'it appeared to me that the greatest and best feelings of the human heart were paralyzed by the relative positions of slave and owner'
In Domestic Manners of the Americans Frances Trollope recounts her travels through America between 1827 and 1830, describing her voyage up the Mississippi from New Orleans, a two-year stay in Cincinnati, and a subsequent tour of Washington, Baltimore, Philadelphia, and New York. A transatlantic best-seller on publication in 1832, its forthright criticisms of American manners encompassed spitting, religious extremism, ladies' dress, the relentless pursuit of money, and the unequal treatment of women, slaves, and Native Americans. Witty, satiric, and hugely entertaining, Trollope also had a serious purpose in warning her compatriots of the consequences of democratic freedoms at a time of great social change in England. Deploring slavery and the hypocrisy that sanctioned it, she fuelled abolitionist debate on both sides of the Atlantic and so impressed Mark Twain that fifty years later he considered her book to be the most accurate portrait of American life in the nineteenth century.
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Frances Trollope (1780-1863) wrote her first book, Domestic Manners, at the age of 53 and went on to write over forty more after its phenomenal success. She travelled to America to assist in the founding of a utopian community in the face of financial ruin in England, and after several failed business ventures began to gather material for her travel book. She supported six children after the death of her husband, one of whom, Anthony Trollope, followed her into writing.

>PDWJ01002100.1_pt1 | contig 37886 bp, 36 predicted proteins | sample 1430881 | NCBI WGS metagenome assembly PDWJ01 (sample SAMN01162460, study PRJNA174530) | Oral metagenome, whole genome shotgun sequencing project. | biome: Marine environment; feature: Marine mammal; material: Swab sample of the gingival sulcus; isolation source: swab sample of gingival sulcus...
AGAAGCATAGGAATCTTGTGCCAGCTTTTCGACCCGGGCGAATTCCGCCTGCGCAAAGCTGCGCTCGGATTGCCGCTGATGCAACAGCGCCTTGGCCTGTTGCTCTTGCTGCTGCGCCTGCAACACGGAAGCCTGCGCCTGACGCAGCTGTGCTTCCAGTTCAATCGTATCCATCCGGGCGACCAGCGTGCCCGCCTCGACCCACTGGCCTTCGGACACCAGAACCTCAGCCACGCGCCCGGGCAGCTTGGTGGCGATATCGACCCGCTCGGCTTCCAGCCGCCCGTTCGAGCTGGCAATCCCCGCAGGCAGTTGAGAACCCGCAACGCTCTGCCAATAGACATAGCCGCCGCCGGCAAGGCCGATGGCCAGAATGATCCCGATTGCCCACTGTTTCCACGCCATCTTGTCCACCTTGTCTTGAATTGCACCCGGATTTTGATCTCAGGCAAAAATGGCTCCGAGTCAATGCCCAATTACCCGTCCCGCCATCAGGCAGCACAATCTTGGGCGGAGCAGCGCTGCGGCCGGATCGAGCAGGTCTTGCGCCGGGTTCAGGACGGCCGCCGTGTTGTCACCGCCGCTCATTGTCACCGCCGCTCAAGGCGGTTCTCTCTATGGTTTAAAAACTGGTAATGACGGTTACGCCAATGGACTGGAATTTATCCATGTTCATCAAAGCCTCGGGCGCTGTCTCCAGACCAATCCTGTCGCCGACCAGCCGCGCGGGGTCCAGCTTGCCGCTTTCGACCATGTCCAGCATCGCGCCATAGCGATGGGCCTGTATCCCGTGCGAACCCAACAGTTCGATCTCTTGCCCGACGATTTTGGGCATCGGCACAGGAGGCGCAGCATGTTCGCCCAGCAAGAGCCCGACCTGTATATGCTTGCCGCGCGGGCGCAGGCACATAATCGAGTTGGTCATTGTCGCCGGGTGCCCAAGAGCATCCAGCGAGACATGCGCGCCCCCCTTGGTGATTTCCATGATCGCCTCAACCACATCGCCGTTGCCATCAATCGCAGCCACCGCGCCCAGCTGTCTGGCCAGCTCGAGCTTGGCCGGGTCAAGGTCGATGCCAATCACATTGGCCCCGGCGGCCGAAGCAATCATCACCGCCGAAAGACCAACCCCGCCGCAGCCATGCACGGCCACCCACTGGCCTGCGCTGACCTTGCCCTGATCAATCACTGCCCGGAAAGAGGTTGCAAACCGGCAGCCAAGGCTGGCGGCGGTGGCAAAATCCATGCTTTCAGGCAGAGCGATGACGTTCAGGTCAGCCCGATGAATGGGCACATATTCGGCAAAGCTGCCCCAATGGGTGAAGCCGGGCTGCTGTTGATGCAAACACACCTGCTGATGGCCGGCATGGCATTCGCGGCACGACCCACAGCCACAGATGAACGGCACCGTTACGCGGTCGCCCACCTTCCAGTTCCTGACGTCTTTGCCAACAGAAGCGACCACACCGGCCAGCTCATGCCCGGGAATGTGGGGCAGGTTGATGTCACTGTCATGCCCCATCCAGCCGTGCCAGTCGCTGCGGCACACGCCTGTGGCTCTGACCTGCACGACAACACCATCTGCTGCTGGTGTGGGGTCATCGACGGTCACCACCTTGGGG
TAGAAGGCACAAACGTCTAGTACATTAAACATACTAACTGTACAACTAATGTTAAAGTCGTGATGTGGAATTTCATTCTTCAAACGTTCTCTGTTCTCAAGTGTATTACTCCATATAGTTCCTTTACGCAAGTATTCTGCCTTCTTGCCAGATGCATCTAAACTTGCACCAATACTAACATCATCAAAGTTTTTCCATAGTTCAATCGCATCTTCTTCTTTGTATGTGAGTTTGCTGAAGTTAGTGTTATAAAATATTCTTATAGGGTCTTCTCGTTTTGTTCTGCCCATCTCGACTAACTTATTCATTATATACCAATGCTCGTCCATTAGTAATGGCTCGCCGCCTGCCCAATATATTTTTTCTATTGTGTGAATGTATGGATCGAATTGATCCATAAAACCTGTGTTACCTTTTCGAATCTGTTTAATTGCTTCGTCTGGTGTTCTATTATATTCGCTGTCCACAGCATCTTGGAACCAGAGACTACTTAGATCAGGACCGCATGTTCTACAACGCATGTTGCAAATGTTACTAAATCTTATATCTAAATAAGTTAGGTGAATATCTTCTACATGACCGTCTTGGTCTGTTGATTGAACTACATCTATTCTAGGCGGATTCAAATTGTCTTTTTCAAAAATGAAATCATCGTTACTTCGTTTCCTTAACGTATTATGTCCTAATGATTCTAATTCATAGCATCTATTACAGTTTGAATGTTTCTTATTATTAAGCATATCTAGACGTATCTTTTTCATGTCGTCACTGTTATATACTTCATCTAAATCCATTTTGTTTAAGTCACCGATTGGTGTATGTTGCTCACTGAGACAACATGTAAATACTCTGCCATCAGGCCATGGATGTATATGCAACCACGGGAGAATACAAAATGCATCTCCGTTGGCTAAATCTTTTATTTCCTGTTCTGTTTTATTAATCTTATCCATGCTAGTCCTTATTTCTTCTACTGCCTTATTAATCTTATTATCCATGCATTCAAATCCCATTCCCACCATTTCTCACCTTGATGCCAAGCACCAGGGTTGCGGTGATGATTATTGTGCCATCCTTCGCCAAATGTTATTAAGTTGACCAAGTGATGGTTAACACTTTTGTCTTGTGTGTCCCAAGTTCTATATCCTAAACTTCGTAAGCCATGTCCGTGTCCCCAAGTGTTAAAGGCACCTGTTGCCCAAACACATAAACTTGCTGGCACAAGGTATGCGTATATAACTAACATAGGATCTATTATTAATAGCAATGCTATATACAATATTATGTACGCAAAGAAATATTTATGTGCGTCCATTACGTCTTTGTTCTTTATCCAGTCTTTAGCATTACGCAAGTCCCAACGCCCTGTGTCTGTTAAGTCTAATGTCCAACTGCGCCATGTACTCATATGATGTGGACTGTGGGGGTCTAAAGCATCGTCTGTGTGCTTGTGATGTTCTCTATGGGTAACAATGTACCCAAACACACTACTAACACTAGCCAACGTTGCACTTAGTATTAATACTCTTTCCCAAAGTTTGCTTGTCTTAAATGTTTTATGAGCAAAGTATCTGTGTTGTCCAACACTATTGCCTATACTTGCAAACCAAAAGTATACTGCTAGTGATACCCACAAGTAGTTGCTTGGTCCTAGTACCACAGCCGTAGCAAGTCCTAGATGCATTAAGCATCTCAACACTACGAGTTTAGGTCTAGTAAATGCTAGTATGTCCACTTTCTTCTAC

Elsie B. Michie is Professor of English at Louisiana State University. Her books include Outside the Pale: Cultural Exclusion, Gender Difference, and the Victorian Woman Writer (1993) and The Vulgar Question of Money: Heiresses, Materialism, and the Novel of Manners from Jane Austen to Henry James (2011). She has edited a Frances Trollope novel, The Lottery of Marriage (2011), complied the Oxford On-Line Bibliography for Frances Trollope, and published essays on Trollope in Partial Answers and Women's Writing.
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